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Raymond Watkinson, who died aged 89, was also a designer, illustrator, typographer, art editor, critic, exhibition curator and, most especially, from 1937, an art teacher. He was born on December 17th 1913 in Flixton, Manchester, into a large working class family of Methodist adherence. Whilst becoming an atheist and Communist in his youth, he never forgot the scriptures!
After Stretford Grammar School studied engraving at the Manchester Regional School of Art he embarked on his long career as an art teacher. Along with Ern Brooks and Barbara Niven, he was involved in workers' theatre and the AIA. He was a member of the Communist Party's Hogarth Society. During the war, he was a technical illustrator at Manchester's Avro aircraft factory.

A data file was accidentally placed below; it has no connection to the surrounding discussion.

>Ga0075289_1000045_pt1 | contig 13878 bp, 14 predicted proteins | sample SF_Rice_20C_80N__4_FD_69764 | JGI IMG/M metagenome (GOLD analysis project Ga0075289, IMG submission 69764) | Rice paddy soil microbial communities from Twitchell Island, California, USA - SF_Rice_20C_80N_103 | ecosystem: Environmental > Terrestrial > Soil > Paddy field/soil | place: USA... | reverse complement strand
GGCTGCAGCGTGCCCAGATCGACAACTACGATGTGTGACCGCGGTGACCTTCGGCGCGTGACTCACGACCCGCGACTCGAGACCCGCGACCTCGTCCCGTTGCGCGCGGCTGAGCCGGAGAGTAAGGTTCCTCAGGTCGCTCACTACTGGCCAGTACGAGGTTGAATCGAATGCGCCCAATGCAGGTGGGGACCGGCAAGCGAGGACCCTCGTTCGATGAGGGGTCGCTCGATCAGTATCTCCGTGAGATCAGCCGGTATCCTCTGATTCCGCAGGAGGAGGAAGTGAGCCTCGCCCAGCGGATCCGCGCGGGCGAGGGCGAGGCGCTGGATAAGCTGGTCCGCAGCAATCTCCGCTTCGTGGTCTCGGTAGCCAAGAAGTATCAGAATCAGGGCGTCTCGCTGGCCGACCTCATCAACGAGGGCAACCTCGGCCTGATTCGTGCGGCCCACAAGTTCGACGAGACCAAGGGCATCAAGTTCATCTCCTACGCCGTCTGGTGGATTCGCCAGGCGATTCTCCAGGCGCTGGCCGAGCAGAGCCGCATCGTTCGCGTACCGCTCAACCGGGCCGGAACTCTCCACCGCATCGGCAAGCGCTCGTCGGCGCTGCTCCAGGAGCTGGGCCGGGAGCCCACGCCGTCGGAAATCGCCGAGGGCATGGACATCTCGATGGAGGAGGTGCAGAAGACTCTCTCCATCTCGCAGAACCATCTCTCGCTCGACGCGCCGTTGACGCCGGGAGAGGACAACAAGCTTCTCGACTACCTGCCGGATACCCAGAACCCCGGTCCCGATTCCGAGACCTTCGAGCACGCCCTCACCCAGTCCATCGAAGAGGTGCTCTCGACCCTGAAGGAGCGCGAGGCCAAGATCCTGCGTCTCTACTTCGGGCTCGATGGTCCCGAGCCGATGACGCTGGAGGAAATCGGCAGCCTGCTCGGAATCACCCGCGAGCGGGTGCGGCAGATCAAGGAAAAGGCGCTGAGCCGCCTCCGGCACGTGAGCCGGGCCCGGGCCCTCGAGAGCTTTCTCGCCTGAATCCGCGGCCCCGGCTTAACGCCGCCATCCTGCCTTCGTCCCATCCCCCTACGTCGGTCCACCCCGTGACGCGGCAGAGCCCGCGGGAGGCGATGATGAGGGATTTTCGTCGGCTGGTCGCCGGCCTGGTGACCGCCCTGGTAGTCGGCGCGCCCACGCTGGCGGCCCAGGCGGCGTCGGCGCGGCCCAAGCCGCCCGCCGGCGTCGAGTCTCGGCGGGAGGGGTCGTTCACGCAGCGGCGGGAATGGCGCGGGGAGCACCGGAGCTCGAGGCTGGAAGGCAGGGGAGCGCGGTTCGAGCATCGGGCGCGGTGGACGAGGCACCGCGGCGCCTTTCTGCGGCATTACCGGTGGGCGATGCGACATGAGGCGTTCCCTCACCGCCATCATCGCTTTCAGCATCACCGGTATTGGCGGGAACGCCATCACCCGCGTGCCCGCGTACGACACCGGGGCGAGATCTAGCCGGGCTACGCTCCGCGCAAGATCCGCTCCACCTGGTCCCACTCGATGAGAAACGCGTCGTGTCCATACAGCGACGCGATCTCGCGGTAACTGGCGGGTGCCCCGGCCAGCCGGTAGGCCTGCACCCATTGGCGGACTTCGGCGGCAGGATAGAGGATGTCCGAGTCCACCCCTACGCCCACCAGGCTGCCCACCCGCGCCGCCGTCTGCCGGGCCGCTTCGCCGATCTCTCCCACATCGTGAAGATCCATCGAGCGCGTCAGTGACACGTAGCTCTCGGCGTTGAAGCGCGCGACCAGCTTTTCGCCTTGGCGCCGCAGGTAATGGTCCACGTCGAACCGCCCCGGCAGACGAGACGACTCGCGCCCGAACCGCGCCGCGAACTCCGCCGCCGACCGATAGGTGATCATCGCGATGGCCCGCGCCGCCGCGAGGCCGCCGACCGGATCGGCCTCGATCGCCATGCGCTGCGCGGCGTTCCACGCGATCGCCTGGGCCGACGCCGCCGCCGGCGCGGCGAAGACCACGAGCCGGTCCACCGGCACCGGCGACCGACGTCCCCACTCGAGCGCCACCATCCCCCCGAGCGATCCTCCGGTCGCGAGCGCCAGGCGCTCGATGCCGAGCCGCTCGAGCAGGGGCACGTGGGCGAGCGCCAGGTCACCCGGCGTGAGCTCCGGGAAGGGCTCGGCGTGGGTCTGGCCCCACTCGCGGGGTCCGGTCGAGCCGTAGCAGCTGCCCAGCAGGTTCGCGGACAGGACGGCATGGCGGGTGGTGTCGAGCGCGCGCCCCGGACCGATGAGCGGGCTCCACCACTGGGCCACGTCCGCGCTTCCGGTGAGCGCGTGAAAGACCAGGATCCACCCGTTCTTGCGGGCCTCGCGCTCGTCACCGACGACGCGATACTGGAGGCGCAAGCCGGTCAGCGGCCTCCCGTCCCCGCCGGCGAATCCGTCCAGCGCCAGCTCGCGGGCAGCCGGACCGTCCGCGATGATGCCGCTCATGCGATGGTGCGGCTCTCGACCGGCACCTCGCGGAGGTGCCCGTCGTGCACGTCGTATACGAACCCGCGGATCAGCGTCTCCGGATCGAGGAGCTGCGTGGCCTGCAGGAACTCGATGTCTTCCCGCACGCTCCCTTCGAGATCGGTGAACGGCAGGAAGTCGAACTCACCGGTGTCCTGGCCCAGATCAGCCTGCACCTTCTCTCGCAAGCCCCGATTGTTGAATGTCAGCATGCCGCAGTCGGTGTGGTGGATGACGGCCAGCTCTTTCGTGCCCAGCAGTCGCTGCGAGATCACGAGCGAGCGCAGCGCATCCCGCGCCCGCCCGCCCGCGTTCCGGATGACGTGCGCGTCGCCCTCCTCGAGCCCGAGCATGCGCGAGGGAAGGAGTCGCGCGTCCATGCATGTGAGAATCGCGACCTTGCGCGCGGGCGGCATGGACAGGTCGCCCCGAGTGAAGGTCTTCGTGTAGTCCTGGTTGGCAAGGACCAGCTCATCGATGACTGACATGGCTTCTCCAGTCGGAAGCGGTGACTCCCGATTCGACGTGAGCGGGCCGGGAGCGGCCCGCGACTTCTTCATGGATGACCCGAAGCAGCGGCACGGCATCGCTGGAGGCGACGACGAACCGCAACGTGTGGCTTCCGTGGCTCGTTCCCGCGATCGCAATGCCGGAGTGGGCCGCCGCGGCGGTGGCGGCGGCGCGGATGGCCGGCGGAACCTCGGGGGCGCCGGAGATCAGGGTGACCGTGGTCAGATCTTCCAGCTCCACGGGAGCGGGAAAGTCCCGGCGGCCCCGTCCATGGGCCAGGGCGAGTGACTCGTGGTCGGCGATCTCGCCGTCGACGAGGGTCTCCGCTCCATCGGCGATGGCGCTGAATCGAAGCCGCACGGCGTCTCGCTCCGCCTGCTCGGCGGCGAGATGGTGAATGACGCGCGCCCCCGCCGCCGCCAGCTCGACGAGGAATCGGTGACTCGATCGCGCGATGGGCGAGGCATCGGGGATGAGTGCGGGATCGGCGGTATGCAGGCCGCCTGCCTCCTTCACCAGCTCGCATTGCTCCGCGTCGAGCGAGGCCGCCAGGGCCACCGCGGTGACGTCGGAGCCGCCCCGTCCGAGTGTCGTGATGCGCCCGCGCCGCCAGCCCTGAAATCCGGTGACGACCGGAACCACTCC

An socialist realist, he was an expert on the Pre-Raphaelite movement and William Morris, he published a number of books on both, as well as on William Hogarth, Thomas Bewick, Ford Maddox Brown. However fond he was of lesser known artists from the north, Morris - he fondly called him "my friend" - was his greatest hero, and he seemed to resemble the man himself, consciously or otherwise. He was a past president of the William Morris Society and editor of its journal. He was also a Trustee of the William Morris Gallery and chair of the Marx Memorial Library. Watkinson supported the re-establishment of the CPB, described himself as a Communist to the end of his life, and died on January 13th 2003.
Sources: Morning Star 24th January 2003; Guardian 6th February 2003